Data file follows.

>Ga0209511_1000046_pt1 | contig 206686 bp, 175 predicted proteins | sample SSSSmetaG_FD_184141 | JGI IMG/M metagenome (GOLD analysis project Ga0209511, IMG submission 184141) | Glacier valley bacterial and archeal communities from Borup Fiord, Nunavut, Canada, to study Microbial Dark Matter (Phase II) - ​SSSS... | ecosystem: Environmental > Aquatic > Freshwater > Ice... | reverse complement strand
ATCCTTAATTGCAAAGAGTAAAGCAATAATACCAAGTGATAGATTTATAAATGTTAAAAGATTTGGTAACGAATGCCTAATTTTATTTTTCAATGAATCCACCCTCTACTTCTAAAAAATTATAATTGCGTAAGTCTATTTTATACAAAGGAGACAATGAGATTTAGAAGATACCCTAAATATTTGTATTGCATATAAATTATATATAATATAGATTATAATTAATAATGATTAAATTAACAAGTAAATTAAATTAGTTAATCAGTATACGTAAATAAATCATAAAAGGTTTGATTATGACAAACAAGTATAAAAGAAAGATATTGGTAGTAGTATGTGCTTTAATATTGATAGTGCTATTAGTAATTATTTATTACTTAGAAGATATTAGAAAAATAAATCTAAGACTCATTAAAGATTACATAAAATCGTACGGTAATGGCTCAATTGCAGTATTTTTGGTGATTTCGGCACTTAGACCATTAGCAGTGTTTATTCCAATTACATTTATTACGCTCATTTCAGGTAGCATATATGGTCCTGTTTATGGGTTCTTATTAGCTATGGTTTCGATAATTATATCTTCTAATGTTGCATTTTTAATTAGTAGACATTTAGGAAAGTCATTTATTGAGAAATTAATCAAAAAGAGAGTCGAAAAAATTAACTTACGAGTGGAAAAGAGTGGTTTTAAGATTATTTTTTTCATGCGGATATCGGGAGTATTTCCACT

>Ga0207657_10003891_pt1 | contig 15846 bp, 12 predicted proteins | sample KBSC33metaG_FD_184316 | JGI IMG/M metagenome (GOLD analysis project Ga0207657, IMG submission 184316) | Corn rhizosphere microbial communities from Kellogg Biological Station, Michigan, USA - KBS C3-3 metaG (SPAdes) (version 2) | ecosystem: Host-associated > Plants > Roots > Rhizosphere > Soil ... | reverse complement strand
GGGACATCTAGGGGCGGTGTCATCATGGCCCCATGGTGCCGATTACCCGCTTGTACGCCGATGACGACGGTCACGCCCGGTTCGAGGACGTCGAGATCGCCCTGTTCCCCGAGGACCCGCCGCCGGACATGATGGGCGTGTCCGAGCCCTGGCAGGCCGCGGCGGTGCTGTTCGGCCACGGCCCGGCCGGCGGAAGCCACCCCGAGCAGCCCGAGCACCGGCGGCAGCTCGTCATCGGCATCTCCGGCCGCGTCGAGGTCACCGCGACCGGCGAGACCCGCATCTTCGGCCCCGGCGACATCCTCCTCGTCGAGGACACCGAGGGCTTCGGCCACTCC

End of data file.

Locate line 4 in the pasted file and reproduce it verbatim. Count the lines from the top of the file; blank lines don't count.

GGGACATCTAGGGGCGGTGTCATCATGGCCCCATGGTGCCGATTACCCGCTTGTACGCCGATGACGACGGTCACGCCCGGTTCGAGGACGTCGAGATCGCCCTGTTCCCCGAGGACCCGCCGCCGGACATGATGGGCGTGTCCGAGCCCTGGCAGGCCGCGGCGGTGCTGTTCGGCCACGGCCCGGCCGGCGGAAGCCACCCCGAGCAGCCCGAGCACCGGCGGCAGCTCGTCATCGGCATCTCCGGCCGCGTCGAGGTCACCGCGACCGGCGAGACCCGCATCTTCGGCCCCGGCGACATCCTCCTCGTCGAGGACACCGAGGGCTTCGGCCACTCC